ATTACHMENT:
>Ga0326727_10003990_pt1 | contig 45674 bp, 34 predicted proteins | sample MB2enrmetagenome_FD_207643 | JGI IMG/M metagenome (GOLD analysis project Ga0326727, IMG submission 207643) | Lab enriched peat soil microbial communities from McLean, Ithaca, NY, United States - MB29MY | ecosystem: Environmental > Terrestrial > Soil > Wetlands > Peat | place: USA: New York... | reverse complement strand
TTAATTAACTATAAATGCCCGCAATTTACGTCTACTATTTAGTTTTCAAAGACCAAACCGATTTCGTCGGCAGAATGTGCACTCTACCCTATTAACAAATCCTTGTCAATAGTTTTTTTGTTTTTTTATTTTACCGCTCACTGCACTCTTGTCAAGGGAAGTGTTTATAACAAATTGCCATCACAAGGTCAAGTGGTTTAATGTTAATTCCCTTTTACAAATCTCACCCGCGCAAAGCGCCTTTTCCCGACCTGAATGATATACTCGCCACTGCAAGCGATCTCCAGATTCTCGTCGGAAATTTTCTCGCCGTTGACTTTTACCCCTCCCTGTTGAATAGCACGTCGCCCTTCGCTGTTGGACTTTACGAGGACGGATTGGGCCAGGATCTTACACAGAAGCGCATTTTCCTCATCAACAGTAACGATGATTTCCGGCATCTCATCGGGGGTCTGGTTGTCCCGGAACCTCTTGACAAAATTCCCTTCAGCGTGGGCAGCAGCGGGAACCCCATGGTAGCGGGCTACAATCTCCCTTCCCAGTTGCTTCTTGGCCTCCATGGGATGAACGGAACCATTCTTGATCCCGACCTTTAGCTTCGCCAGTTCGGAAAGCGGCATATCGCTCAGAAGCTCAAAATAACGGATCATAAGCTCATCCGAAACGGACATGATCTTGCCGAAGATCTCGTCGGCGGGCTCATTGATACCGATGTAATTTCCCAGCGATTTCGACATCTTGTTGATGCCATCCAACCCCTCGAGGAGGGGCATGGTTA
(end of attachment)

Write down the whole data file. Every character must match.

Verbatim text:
>Ga0326727_10003990_pt1 | contig 45674 bp, 34 predicted proteins | sample MB2enrmetagenome_FD_207643 | JGI IMG/M metagenome (GOLD analysis project Ga0326727, IMG submission 207643) | Lab enriched peat soil microbial communities from McLean, Ithaca, NY, United States - MB29MY | ecosystem: Environmental > Terrestrial > Soil > Wetlands > Peat | place: USA: New York... | reverse complement strand
TTAATTAACTATAAATGCCCGCAATTTACGTCTACTATTTAGTTTTCAAAGACCAAACCGATTTCGTCGGCAGAATGTGCACTCTACCCTATTAACAAATCCTTGTCAATAGTTTTTTTGTTTTTTTATTTTACCGCTCACTGCACTCTTGTCAAGGGAAGTGTTTATAACAAATTGCCATCACAAGGTCAAGTGGTTTAATGTTAATTCCCTTTTACAAATCTCACCCGCGCAAAGCGCCTTTTCCCGACCTGAATGATATACTCGCCACTGCAAGCGATCTCCAGATTCTCGTCGGAAATTTTCTCGCCGTTGACTTTTACCCCTCCCTGTTGAATAGCACGTCGCCCTTCGCTGTTGGACTTTACGAGGACGGATTGGGCCAGGATCTTACACAGAAGCGCATTTTCCTCATCAACAGTAACGATGATTTCCGGCATCTCATCGGGGGTCTGGTTGTCCCGGAACCTCTTGACAAAATTCCCTTCAGCGTGGGCAGCAGCGGGAACCCCATGGTAGCGGGCTACAATCTCCCTTCCCAGTTGCTTCTTGGCCTCCATGGGATGAACGGAACCATTCTTGATCCCGACCTTTAGCTTCGCCAGTTCGGAAAGCGGCATATCGCTCAGAAGCTCAAAATAACGGATCATAAGCTCATCCGAAACGGACATGATCTTGCCGAAGATCTCGTCGGCGGGCTCATTGATACCGATGTAATTTCCCAGCGATTTCGACATCTTGTTGATGCCATCCAACCCCTCGAGGAGGGGCATGGTTA